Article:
Even more venerable than the spear, the stick is almost certainly the first weapon used by humanity. Only the stone is possibly older.
But, much like the spear, the stick suffers nothing in usefulness for its advanced age.
Master George Silver, writing ~1600, was of the opinion that the stick (the quarterstaff, in his case, a monstrous 8' ash shaft) was the "best weapon against all manner of weapons".
The form of the stick varies perhaps the most amongst weapons. In its simplest form, it is simply a section of tree branch, perhaps two feet in length.
At its most advanced, we have the English quarterstaff (also known as the short staff), 6-8' in length, with steel or iron caps on the ends.
Other variations are the long staff, 12' in length; the walking stick (an exemplar being the Irish shillelagh), 2-3' in length with a weighted handle; and shorter staffs such as the 4' stick used in Jogo do Pau.
So, there is a great deal of variation in the stick - probably more than any other weapon.
Luckily for us, each type of stick weapon is similar to another weapon we've already discussed. The quarter staff is very similar to the spear. The shillelagh is similar to a mace. Short staffs are like inferior swords. The long staff is like the pike (which I have not discussed, as it is only relevant to formation combat). So, we can simply treat the differences between each type of stick and its closest relative.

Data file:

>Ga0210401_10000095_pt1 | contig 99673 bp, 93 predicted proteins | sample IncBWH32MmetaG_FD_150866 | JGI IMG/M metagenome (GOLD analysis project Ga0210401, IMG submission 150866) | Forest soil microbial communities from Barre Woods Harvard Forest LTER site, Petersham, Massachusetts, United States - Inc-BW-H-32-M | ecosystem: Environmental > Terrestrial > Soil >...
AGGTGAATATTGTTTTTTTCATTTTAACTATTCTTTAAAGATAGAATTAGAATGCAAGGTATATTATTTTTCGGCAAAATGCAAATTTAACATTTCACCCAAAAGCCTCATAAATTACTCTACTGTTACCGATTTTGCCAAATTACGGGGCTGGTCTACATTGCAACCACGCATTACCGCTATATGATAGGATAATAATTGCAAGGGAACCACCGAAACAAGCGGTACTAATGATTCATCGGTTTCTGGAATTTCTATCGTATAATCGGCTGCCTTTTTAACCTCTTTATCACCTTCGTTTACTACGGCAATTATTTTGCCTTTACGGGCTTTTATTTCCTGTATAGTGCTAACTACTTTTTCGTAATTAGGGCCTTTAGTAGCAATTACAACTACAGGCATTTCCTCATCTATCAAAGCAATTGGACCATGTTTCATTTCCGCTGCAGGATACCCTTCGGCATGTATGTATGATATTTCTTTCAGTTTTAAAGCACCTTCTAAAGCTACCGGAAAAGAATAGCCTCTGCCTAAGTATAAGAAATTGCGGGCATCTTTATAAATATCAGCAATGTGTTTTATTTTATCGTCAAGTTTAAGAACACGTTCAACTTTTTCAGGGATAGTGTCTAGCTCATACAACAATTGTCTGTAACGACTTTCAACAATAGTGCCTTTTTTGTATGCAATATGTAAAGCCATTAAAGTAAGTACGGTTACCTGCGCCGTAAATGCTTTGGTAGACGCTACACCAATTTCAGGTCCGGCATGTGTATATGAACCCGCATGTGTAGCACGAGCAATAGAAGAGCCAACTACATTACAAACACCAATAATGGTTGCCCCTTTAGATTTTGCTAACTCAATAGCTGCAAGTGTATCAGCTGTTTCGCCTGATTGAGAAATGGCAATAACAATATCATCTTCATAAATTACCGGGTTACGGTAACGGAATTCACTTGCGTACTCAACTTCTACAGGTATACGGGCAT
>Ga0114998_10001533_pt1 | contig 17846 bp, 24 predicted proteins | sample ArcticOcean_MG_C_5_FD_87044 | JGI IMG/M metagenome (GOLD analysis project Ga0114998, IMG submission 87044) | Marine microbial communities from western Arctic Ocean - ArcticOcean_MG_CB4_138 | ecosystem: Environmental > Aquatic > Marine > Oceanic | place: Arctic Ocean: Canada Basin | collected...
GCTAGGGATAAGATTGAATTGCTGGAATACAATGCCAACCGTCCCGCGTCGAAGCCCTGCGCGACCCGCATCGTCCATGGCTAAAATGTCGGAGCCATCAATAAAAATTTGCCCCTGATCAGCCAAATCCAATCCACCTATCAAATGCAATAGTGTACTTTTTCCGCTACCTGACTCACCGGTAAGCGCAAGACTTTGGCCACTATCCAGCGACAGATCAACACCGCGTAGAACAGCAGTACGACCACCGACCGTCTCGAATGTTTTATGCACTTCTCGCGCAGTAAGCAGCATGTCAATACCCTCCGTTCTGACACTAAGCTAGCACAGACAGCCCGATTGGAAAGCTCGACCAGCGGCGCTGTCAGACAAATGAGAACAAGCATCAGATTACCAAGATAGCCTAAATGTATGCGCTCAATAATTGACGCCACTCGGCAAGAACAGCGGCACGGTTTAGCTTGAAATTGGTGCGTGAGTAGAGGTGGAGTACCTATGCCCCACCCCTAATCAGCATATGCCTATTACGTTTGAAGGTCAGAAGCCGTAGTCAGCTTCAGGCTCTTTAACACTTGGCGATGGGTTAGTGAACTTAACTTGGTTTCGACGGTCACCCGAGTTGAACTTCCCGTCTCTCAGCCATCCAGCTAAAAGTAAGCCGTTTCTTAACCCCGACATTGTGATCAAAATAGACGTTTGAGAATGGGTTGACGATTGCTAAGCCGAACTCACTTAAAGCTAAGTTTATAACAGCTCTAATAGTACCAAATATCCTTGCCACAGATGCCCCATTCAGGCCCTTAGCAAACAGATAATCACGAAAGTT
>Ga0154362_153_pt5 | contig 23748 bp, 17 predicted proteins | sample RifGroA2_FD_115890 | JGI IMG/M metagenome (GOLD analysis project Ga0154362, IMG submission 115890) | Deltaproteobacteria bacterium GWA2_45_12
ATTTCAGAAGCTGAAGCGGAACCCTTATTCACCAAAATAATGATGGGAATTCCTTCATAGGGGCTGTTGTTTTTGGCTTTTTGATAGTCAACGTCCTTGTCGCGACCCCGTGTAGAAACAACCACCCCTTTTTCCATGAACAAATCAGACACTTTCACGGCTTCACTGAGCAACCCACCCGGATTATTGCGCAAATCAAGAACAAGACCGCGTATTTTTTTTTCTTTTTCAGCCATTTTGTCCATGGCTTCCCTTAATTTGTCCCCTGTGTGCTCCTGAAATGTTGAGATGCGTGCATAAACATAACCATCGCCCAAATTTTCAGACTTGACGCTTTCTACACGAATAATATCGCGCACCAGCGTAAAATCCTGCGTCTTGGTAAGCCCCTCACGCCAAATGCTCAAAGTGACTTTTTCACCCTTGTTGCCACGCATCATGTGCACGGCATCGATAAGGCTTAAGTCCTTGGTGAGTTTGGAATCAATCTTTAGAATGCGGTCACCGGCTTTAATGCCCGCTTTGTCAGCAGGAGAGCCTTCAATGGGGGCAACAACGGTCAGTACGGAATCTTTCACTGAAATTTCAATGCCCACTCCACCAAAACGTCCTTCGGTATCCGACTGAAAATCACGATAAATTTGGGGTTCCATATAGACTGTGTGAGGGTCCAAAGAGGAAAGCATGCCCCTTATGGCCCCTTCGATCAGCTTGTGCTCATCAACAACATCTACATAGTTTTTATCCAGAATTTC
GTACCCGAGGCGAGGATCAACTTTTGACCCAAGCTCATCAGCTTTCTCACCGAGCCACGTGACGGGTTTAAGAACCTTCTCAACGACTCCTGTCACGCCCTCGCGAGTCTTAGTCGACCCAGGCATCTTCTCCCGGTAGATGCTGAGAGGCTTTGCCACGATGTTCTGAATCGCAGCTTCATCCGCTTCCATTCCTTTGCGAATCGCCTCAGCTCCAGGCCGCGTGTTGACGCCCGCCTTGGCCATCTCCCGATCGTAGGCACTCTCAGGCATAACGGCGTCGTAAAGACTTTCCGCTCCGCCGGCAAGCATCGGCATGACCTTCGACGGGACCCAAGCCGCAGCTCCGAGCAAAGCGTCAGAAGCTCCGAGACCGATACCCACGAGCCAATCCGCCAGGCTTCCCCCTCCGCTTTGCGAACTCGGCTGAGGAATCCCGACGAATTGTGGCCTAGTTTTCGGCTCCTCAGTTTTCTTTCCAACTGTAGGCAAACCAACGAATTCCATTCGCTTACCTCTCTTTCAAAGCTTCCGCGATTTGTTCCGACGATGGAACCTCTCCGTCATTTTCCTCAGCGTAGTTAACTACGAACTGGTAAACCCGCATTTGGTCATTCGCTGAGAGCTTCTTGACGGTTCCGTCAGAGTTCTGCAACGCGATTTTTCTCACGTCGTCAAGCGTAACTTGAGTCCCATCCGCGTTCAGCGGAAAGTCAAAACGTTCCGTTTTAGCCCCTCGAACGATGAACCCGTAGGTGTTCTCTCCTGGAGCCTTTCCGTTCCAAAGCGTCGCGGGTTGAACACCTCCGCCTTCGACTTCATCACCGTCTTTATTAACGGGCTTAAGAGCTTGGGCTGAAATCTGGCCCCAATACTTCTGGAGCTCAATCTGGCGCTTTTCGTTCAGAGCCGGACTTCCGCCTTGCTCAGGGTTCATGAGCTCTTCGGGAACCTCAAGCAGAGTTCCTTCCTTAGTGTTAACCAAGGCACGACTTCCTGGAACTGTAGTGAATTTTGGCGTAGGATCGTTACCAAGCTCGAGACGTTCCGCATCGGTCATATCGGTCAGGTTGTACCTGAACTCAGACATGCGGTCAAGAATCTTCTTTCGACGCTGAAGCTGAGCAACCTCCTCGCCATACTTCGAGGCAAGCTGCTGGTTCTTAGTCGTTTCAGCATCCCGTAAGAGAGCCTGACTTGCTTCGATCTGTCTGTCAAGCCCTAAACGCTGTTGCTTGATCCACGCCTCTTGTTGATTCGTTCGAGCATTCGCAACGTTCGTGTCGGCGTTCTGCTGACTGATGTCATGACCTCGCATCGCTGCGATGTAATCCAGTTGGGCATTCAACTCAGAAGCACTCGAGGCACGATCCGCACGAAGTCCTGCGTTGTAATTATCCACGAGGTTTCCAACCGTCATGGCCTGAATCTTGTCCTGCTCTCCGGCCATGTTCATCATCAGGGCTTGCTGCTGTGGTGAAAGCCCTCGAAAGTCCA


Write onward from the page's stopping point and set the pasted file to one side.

The quarterstaff is superficially similar to the spear, and there are similarities in their fighting techniques. However, the quarterstaff is typically somewhat longer than the spear, and it is typically gripper near the back end (as opposed to the more typical "half-staff" grip used on the spear, similar to the "half-sword" grip on the longsword).
The primary attack of the staff is the thrust, and for those doubting the power of a thrust from a staff, imagine a punch with more than double the power behind it being concentrated down to a steel or hardwood disk half the size of a fist. It's clear that a blow from a staff can be easily four or more times harder than a punch - easily enough to KO someone, collapse their windpipe, stun them, or rob them of their balance.
The staff can also strike, whipping the end quickly to hit the head, using the hips to generate power. The longer the staff, the more powerful the strike (but also the more power needed to generate the strike). The staff can perform all of the strikes the swords can - downwards, upwards (useful for groin shots), and side-to-side.
George Silver recommends using a combination, especially against a swordsman, as he finds that a swordsman has trouble defending against a thrust followed quickly by a strike (or vice versa).
A shillelagh is basically a big mace.
The Shorter Sticks
The main thing to remember when dealing with short sticks (2-4') is that, while they may be used much like swords, their capability for wounding is much less, and more attention needs to be paid to the continuation of the fight after a blow, as one blow will almost certainly never end the fight.
Silver is a big fan of the quarterstaff, and he is of the opinion that a man with a staff could best two equal opponents armed with swords, due to the massive reach advantage.
As with all weapons, an important part of staff fighting is grappling, perhaps even more so with stick weapons, as they lack the sharp parts that discourage the opponent from grabbing the end of the weapon. If the opponent grabs your staff and you can't get it back, you need to be immediately prepared to close to the grapple or flee. Or draw another weapon, although now your opponent has your staff, which is likely to be superior to anything else you are carrying!